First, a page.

This time of year, the relationship between religion and food is often discussed during events like Lent and Ramadan. On March 13, the Grand Valley State University religious studies minor program hosted a panel discussion on the role that food plays in religion.
The first of the two panelists was professor Deana Weibel, who teaches in the Anthropology and Integrative, Religious and Intercultural Studies (IRIS) departments. She began the presentation by talking about fasting and religion.
Since many people aren’t familiar with fasting or eating habits due to religions during certain holidays, Weibel shared a bit of background information on why many religious individuals choose to participate in fasts or other dietary restrictions.
“In order to become a true spiritual person, you have to have control over your body,” Weibel said.
Weibel then went into detail about differentiating Kosher and Halal. Kosher foods are prepared in accordance with Jewish dietary laws, while Halal foods are prepared with Islamic law in mind.
“Kosher are laws laid down in the Bible that say what is fit to eat and what is not,” Weibel said. “Halal is very similar. It’s a way of understanding what’s fit to eat and not fit to eat in Islam.”
Many religions fast at different periods of time for reasons that depend on religious laws and culture. In terms of Abrahamic religions and their holidays, Weibel spoke about Judaism and Yom Kippur, Christianity and Lent and Islam and Ramadan.
“For many, fasting is giving up the flesh temporarily and returning with spiritual gains,” Weibel said.
While Lent takes place once a year for 40 days, Ramadan of Islam is a month-long period where participants fast every day from sunrise to sunset. Weibel used those examples to illustrate how fasting is the same concept but is utilized differently among all these popular religions.
When it comes to fasting in terms of the religions of India, many religions there take a different approach than many Abrahamic religions. Weibel brought up Buddhism as an example.
“You’re eating so you won’t be hungry but not eating anything else,” Weibel said. “The goal is to get rid of desire and desire for food.”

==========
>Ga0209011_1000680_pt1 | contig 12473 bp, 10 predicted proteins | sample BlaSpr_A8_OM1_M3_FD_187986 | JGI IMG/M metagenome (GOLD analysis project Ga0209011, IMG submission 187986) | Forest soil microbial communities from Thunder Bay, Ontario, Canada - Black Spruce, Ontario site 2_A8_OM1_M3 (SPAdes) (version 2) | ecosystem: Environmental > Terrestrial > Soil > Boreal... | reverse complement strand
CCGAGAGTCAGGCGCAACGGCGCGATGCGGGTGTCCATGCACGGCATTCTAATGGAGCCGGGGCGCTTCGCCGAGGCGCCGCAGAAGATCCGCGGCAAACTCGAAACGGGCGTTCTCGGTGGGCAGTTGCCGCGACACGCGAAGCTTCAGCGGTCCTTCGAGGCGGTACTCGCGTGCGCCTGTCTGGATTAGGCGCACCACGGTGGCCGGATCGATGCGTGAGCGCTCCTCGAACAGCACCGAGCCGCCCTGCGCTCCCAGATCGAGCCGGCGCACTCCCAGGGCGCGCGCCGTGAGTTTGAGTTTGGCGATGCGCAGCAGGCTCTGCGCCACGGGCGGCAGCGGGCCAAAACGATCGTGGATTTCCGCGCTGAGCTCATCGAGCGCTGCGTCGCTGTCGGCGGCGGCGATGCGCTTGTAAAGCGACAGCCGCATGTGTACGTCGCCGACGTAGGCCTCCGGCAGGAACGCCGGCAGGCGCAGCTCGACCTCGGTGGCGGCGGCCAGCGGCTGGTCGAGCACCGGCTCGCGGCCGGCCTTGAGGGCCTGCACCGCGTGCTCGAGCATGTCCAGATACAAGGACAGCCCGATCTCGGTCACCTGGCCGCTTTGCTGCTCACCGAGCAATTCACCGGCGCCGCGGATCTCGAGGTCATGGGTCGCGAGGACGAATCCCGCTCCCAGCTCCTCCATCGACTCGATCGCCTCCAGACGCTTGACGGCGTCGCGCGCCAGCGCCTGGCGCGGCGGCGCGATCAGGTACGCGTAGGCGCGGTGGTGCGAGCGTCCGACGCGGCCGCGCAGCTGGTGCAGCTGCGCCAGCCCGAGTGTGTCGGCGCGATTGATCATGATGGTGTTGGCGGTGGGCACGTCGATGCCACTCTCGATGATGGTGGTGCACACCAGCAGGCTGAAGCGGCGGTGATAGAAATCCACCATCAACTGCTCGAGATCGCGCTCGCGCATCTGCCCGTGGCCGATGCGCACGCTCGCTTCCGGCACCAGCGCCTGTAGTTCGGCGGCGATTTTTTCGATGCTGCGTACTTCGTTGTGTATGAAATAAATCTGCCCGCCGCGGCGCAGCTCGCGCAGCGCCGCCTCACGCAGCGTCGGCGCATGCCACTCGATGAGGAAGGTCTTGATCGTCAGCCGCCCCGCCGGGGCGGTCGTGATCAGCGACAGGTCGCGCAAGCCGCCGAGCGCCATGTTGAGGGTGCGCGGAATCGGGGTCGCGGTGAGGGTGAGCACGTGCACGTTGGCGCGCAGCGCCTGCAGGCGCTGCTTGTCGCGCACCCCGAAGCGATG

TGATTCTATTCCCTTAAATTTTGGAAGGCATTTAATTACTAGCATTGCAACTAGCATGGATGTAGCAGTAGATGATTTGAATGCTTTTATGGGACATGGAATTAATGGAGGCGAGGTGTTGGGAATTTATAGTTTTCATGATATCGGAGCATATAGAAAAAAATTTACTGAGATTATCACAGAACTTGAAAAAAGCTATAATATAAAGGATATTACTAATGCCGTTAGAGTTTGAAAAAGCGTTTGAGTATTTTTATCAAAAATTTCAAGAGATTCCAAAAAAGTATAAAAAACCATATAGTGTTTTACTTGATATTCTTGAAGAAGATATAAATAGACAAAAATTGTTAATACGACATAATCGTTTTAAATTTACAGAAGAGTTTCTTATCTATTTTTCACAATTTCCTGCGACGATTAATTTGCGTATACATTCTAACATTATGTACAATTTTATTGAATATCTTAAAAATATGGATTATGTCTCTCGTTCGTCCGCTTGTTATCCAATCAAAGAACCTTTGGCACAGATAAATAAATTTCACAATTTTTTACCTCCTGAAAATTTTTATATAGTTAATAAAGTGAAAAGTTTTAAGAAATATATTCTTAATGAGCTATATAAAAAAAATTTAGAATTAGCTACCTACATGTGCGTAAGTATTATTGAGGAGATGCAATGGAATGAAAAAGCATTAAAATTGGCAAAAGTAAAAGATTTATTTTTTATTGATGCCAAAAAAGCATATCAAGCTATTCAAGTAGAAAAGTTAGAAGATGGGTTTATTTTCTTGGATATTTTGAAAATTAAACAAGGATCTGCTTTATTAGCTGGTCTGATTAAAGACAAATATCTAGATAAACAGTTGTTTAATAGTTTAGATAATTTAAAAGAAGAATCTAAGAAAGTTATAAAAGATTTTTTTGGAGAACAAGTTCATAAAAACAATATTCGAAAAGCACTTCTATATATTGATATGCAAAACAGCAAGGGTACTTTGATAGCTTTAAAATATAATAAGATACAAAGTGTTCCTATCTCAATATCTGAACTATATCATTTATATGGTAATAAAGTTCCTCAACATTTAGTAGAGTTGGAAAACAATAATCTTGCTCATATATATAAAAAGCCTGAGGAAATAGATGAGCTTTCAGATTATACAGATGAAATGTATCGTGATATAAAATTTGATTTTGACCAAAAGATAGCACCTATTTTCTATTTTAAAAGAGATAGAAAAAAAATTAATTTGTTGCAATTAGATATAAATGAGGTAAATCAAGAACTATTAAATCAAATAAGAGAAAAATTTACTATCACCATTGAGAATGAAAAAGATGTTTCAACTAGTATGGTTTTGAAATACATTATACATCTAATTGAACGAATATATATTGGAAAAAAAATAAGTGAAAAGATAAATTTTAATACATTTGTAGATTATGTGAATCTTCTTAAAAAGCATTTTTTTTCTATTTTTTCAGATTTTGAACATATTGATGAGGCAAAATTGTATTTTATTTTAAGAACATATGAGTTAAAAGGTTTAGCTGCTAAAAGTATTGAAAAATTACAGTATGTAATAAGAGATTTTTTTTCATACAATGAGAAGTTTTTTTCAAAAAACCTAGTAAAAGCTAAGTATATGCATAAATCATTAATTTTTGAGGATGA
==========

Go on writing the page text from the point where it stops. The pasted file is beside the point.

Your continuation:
The discussion also included Jainism, in which fasting is extremely strict. Jains practice nonviolence towards all living things, including plants and animals. That makes for an interesting diet that mainly consists of certain vegetables.
“You cannot eat without causing harm because everything has a soul, you can’t even boil water,” Weibel said. “The interesting thing about Jainism is that if you are praying, you are protecting yourself from things like demonic attack, but you can’t pray all the time. This is why fasting is seen as something so beneficial spiritually.”
Weibel concluded her part of the presentation by highlighting parts of fasting that are common throughout the world. She discussed how fasting requires discipline and is often seen as a form of sacrifice, its association with mental and physical health benefits. She said that there are many variations of fasting, all with their own unique reasonings.
Dr. Dawn Rutecki, Assistant Professor in the IRIS department, spoke after Weibel and moved the discussion to indigenous dietary principles. She started off by acknowledging that everyone in Michigan lives on land that originally belonged to indigenous tribes, then moved to indigenous peoples’ relationships with food and how they see the world as a series of connections.
“Indigenous peoples understand connections with the world in terms of relationships,” Rutecki said. “These plants and animals are not only food, but they play active roles in these relationships.”
Rutecki heavily emphasized that indigenous people value their food before it’s even eaten, which makes each meal very important.
“In order for indigenous people to fully participate in their religious practices, they need to have control of food at the point before its food, while it is growing or in the land,” Rutecki said.
In certain tribes, animals and fish like salmon are blessed before being eaten.
“It’s clear from all of these examples that food is not only connected to these experiences and practices, but a foundation to these experiences and to sacred knowledge,” Rutecki said.